The Texas A&M Aggies will play on Thanksgiving for the first time since 2011 when they host LSU, hoping the game stokes a rivalry between the teams.
The Aggies faced their more than century-old rival Texas on the holiday for years in one of the most beloved football traditions in the state. That annual meeting ended in 2011 when Texas A&M left the Big 12 for the Southeastern Conference.
Now they’ll play on Thanksgiving again with a team they figure is their most natural rival in their new conference.
“I was told when I came to school here that it was absolutely a rivalry game, and I understand that,” LSU coach Les Miles said.
LSU has won the last three games in the series that dates to 1899. The Tigers are the only SEC West team that A&M hasn’t beaten since joining the league, and the Aggies’ last win in the series came in 1995.
“LSU is has been a team that we’ve been trying to beat since we’ve entered the SEC, so it’s a replacement game,” Texas A&M cornerback Deshazor Everett said. “We look at LSU as our new rivals now.”
Coach Kevin Sumlin said playing on Thanksgiving brings back many good memories for Texas A&M fans eager to get a win on the holiday after falling to the Longhorns in the series’ final game in 2011.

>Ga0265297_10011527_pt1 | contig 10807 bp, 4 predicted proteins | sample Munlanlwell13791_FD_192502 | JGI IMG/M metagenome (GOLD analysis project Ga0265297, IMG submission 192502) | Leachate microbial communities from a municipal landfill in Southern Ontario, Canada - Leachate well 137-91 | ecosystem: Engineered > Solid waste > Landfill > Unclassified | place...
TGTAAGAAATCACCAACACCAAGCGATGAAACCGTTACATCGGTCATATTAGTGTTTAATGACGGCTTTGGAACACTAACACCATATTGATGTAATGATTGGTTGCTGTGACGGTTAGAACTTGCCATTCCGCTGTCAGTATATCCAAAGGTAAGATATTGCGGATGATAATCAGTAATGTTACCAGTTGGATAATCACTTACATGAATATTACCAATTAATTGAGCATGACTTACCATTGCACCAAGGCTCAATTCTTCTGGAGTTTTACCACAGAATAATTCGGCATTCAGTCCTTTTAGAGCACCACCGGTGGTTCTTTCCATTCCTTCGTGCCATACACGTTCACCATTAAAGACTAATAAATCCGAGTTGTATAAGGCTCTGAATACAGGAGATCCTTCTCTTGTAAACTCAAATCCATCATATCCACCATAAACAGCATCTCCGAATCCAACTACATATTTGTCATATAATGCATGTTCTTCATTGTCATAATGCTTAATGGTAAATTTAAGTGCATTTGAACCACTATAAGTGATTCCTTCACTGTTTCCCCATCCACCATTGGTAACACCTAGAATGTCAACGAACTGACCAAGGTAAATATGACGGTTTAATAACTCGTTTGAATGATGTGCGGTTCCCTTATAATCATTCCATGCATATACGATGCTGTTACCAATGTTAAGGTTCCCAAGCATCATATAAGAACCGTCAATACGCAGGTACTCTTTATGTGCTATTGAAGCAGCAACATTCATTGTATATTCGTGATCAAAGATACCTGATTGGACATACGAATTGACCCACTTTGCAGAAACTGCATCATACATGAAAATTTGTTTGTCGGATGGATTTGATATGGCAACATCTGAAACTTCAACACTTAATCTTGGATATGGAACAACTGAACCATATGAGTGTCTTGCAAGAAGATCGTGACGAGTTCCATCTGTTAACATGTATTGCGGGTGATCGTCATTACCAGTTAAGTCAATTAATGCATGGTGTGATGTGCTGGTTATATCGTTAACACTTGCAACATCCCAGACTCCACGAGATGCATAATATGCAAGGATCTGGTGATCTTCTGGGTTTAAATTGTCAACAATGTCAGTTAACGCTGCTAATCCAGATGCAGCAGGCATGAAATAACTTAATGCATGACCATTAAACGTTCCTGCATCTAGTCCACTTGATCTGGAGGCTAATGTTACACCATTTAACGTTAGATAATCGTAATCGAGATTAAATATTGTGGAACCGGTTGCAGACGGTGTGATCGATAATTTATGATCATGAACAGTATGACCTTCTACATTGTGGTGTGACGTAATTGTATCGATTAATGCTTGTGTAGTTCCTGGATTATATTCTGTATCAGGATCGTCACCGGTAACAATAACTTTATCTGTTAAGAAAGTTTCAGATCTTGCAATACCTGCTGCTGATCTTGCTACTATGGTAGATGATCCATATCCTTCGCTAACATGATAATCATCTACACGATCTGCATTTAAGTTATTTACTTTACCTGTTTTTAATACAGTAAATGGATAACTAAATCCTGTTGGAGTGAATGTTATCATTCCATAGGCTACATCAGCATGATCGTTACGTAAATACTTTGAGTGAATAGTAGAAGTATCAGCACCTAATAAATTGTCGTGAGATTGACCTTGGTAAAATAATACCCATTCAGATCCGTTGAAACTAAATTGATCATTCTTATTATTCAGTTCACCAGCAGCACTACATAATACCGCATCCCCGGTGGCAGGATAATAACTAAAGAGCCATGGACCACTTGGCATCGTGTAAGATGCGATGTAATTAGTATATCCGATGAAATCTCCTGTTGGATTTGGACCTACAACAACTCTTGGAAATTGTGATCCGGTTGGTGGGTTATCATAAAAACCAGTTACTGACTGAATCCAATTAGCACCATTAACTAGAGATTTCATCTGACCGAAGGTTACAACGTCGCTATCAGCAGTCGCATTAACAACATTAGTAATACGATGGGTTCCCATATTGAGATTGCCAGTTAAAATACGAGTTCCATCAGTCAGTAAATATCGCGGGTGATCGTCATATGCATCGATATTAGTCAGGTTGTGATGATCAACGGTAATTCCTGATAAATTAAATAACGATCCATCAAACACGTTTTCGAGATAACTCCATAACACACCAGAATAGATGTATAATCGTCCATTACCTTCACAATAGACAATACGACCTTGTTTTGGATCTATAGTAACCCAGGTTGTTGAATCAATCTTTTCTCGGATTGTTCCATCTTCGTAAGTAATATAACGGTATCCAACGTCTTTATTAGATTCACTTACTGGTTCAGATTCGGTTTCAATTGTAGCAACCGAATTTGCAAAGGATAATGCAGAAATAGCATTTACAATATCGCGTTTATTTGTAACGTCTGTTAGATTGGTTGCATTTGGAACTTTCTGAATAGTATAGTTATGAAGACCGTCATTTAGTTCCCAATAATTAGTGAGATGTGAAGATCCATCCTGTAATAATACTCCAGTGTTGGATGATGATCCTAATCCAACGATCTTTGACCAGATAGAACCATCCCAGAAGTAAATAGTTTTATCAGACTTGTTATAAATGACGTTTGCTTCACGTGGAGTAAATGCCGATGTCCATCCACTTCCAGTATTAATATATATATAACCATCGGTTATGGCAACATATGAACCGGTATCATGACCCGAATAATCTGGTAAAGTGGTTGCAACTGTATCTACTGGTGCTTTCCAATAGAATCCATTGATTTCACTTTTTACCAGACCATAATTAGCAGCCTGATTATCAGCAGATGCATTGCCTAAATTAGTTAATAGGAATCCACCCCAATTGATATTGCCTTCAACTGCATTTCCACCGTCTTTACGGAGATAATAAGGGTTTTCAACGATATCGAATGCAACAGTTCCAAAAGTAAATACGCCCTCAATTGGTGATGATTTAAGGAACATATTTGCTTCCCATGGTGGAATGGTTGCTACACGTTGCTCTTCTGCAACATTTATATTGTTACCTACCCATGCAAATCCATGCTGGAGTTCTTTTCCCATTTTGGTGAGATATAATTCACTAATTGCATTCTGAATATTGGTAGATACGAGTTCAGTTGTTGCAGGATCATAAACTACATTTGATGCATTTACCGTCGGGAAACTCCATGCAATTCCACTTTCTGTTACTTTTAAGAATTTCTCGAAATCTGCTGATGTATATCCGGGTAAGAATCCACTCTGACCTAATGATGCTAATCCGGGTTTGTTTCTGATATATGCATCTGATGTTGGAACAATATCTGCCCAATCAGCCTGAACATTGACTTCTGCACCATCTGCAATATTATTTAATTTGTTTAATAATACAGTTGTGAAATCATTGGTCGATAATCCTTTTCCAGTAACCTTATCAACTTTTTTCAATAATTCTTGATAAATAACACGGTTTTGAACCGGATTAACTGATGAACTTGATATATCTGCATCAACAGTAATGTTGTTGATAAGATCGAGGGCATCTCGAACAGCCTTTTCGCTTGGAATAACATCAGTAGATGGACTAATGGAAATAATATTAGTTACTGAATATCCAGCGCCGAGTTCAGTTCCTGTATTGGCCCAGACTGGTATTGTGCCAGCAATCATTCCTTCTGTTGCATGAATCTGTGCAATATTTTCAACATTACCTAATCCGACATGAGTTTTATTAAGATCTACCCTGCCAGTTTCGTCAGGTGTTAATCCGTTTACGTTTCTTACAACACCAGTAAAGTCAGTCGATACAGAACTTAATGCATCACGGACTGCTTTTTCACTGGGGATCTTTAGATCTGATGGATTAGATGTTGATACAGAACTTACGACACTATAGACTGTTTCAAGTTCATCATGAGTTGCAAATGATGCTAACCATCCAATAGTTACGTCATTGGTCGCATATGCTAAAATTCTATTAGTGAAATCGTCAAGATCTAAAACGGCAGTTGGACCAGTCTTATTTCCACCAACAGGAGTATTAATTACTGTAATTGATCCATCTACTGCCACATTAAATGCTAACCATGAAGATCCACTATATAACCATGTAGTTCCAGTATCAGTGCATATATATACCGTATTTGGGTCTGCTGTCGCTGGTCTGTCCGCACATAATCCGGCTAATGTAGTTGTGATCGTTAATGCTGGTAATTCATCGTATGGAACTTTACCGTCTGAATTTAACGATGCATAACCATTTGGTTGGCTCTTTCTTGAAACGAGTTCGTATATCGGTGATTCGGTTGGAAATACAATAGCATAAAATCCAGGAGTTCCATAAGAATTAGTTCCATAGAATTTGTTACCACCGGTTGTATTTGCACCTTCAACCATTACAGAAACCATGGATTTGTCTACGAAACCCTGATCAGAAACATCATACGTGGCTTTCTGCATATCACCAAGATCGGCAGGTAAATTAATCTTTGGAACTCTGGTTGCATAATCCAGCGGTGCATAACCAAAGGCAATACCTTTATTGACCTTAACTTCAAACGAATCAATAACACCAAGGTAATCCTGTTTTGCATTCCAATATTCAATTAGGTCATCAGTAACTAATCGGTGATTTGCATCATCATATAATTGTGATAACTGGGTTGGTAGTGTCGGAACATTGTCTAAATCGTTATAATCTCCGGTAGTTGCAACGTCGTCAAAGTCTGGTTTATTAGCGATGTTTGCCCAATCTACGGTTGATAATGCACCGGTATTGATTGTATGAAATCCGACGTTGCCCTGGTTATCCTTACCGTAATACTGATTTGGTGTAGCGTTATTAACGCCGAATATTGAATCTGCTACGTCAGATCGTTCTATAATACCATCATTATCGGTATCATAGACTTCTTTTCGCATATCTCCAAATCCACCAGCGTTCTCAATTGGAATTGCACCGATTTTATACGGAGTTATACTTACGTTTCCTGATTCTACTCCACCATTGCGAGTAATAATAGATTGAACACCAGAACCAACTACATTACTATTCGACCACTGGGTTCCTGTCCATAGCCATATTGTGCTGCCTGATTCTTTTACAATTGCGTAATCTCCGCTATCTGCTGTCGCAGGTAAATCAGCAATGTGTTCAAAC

“I think it’s a great honor,” Sumlin said. “Somebody’s got to play, why not us? And in a great venue in front of 100,000-plus at night. It’s something to be excited about and proud of, and I know our guys are excited to be playing.”
It’s the first time the Tigers will play on Thanksgiving since 1983. But LSU is no stranger to playing on the holiday in its history, having played 25 times before with the first one coming in a 29-0 loss to Texas in 1899.
Texas A&M and LSU have met once before on Thanksgiving, playing to a 7-7 tie in Houston in 1913.
Some of the Tigers have mixed emotions about playing on Thanksgiving. Sumlin said that the game will likely be played on Friday next season when it’s at LSU.
“Playing on Thanksgiving is a good deal, but it’s a bad deal,” LSU cornerback Tre’Davious White said. “You miss that home-cooked meal on Thanksgiving Day. When you come home Friday, there will be leftovers. That’s not the same.”